Universal (2011)

Curated by rlalto
Editorial description Comments (0)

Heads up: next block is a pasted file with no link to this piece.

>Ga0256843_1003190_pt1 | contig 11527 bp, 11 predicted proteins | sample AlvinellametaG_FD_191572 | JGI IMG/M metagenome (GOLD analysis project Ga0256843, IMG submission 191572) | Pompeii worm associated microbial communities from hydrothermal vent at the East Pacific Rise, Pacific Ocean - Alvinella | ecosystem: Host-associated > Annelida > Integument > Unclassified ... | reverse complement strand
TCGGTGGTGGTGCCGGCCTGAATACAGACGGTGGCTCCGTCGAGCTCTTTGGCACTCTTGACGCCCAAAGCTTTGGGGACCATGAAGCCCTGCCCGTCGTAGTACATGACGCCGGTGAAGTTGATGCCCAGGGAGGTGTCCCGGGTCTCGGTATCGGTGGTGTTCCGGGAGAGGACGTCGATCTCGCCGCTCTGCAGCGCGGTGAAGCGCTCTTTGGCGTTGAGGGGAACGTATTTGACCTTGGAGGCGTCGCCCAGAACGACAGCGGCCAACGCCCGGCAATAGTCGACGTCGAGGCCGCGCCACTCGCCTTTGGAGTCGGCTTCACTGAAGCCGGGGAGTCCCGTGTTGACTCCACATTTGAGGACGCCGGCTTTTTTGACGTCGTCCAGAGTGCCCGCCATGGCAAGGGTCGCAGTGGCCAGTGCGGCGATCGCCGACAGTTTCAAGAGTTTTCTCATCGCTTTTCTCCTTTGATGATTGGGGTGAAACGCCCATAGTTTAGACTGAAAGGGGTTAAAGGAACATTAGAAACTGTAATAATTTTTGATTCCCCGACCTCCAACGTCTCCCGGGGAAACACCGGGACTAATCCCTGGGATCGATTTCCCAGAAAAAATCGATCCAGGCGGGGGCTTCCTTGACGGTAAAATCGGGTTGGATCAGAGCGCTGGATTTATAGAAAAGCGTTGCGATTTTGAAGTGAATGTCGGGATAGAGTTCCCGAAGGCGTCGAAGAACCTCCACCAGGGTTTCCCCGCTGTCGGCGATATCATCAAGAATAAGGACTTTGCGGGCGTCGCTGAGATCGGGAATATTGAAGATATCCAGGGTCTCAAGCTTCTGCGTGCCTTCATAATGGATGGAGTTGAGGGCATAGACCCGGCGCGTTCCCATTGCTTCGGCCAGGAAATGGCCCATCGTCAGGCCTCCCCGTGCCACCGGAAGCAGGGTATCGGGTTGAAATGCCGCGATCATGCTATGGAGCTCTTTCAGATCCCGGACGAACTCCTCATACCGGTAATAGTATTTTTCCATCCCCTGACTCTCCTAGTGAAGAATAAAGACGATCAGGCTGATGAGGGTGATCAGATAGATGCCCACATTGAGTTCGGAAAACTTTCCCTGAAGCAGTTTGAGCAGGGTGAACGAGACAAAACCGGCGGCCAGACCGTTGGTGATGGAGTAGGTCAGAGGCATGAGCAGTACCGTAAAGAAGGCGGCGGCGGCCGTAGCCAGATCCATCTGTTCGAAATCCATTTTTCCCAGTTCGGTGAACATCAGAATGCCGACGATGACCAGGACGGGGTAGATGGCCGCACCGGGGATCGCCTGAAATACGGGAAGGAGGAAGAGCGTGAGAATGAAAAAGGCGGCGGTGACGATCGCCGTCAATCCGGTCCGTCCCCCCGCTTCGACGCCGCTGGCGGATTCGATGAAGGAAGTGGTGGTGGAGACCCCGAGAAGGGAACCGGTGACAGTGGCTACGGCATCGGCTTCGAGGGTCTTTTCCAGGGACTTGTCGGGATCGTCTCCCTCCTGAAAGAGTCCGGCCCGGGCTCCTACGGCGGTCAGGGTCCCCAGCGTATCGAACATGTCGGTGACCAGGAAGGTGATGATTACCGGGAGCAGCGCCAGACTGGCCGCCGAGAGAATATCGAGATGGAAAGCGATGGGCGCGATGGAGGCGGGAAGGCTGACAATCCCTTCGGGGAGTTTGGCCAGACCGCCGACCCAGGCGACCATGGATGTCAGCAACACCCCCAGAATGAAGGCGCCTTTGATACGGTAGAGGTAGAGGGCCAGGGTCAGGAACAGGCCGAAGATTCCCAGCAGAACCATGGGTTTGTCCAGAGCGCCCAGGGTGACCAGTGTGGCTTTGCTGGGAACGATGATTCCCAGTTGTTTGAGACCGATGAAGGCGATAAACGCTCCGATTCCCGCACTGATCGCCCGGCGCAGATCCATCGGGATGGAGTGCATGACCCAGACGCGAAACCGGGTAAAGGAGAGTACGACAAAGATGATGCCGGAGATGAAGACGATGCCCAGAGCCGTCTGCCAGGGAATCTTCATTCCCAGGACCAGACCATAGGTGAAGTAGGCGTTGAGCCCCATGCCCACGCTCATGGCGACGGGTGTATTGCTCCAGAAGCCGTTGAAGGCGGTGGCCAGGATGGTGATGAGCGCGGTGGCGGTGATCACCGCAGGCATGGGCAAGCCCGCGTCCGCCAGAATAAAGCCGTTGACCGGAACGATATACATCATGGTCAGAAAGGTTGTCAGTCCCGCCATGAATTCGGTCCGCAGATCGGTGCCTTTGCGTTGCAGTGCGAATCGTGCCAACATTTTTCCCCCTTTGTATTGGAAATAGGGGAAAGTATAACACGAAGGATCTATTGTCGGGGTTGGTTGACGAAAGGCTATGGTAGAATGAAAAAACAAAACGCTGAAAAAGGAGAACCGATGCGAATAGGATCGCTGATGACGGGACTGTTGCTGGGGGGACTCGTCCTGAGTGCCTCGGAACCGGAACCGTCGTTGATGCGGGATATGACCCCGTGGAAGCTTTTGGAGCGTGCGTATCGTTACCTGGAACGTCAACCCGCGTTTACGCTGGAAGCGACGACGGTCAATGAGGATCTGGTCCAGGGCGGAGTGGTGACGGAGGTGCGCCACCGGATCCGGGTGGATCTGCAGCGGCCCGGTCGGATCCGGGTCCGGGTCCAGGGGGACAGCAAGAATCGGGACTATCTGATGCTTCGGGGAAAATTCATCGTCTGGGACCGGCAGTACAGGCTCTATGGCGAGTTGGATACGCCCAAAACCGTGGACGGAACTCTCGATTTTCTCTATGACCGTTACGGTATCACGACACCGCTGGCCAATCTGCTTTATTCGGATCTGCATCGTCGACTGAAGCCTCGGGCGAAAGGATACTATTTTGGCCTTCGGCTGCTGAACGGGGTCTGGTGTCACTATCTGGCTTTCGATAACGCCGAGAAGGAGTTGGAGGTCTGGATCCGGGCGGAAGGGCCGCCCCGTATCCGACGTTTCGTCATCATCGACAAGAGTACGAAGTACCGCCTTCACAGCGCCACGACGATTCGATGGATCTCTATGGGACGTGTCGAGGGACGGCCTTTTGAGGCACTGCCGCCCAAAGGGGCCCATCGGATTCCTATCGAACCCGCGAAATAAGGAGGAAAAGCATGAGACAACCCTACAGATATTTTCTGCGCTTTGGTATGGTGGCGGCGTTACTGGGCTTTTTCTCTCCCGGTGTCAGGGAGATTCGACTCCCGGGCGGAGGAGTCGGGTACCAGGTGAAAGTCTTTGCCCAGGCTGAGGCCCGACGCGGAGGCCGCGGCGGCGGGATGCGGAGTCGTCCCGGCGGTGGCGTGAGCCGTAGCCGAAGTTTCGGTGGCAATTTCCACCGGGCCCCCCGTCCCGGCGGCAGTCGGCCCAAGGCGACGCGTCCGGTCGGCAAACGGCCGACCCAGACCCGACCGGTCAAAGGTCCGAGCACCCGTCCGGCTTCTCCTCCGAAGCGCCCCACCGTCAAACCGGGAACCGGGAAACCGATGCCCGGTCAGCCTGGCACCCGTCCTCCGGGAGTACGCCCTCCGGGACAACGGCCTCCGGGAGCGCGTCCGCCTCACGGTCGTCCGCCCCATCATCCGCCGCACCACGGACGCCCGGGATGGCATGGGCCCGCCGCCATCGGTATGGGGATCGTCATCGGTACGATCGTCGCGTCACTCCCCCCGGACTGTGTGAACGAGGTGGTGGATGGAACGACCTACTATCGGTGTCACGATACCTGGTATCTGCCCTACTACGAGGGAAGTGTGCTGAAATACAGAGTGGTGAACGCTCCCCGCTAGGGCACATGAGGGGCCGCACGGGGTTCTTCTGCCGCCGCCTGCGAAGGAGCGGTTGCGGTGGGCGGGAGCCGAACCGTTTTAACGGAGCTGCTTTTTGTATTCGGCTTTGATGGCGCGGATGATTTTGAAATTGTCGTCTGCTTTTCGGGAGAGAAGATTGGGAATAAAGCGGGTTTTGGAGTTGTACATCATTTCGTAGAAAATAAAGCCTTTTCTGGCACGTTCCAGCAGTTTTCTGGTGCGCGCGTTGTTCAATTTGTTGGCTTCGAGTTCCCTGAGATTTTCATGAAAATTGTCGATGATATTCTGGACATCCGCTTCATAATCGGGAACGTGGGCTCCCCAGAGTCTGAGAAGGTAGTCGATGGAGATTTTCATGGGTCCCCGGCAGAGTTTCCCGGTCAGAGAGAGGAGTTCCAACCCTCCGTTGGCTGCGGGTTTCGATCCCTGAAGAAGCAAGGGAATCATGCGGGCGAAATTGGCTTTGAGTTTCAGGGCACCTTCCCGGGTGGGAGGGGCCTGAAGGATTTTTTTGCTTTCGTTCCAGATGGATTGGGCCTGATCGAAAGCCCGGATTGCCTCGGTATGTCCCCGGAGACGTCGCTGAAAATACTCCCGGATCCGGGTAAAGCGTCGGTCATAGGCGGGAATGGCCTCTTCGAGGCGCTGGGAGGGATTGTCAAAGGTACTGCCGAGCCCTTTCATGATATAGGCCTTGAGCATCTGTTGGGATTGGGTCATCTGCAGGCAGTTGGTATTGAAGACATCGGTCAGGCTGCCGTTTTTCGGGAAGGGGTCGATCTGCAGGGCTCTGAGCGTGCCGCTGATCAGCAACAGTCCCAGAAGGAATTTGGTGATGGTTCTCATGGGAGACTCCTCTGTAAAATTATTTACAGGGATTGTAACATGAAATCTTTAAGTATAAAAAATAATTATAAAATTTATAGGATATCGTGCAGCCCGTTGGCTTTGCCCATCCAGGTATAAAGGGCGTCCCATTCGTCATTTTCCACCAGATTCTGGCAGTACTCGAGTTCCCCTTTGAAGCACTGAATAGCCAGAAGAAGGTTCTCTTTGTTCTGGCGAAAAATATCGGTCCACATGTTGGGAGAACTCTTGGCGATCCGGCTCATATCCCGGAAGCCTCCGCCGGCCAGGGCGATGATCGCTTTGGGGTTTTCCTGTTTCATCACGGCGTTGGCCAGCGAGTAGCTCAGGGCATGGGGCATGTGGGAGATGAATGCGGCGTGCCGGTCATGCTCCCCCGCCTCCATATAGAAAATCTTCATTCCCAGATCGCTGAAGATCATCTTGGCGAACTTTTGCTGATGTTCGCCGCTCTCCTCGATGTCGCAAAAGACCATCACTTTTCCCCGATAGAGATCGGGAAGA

"I Love You_I Miss You" in my opinion fits very well into the 20c curriculum. It uses programming to suggest an artistic idea. It also fits well with the theme of my exhibition. Love is something I consider to be a universal concept. The fact that this particular piece of artwork can imitate feelings through a computer program I think represents how love has gestures that are embedded into the mind of any human. So much so that we can recognize these gestures even from a machine. ~~~~~~~~~~~~~~~~~~~~~~~~~~~~~~~~~~~~~~~~ "When was the last time you said I love you?" falls under the same reasoning used with the previous piece. Again, as love is something universal, anyone can understand and interpret it. Like in the previous artwork, beings are asked to express feelings of affection without any real knowledge or physical contact with the subject. But unlike the program, the interpreters in "When was the last time you said I love you?" are humans. The fact that these elderly persons can read interpret and act out lines about love from people they have never met reinforces the idea of love as being something universal. ~~~~~~~~~~~~~~~~~~~~~~~~~~~~~~~~~~~~~~~~ "Wikipedia Art"is universal in a more technical sense than a figurative as in the above examples. The project took place in Wikipedia and therefore, in order to submit a work to "Wiki-Art" one would reference it on another website. This would help to spread the art throughout the web and spread it further through out the world. Wikipedia is inherently collaborative as anyone can access and edit any of the articles. Wikipedia Art connects artist through collaboration over the web and is thus an attempt at creating something universal. ~~~~~~~~~~~~~~~~~~~~~~~~~~~~~~~~~~~~~~~~ "What Are You?" might be considered something the opposite of universal or 'inclusive'. This is because of it's emphasis on stereotypes which can be both exclusive and divisive. However, the piece is not about the stereotypes themselves, rather, it is a play on stereotypes, a parody if you will. The program will randomly choose two different models and combine them into one presentation. The work can be interpreted as a melting pot and a breaking of boundaries created by the idea of separation. In this it is also a universal piece. ~~~~~~~~~~~~~~~~~~~~~~~~~~~~~~~~~~~~~~~~ "Zombie and Mummy" also play with this idea of inclusiveness. While this art work is not so serious as it's counterparts in this exhibition, it is still a very powerful connecting piece. In fact, it may be even more powerful than the rest in the fact that the creators of the work are not programmers, but rather they are artists, similar to Wikipedia Art. The story created through a list of links and comic images is of a zombie and a mummy preforming everyday tasks. The fact that the characters are fictional allow anyone to connect and project themselves into it and creates something universal rather than exclusive as a program or high art might. ~~~~~~~~~~~~~~~~~~~~~~~~~~~~~~~~~~~~~~~~ Together these works create something inclusive, something interactive, something universal. These are works that anyone can use explore and connect with. The fact that they are being portrayed through digital media only expands the audience and allows more people to become involved.

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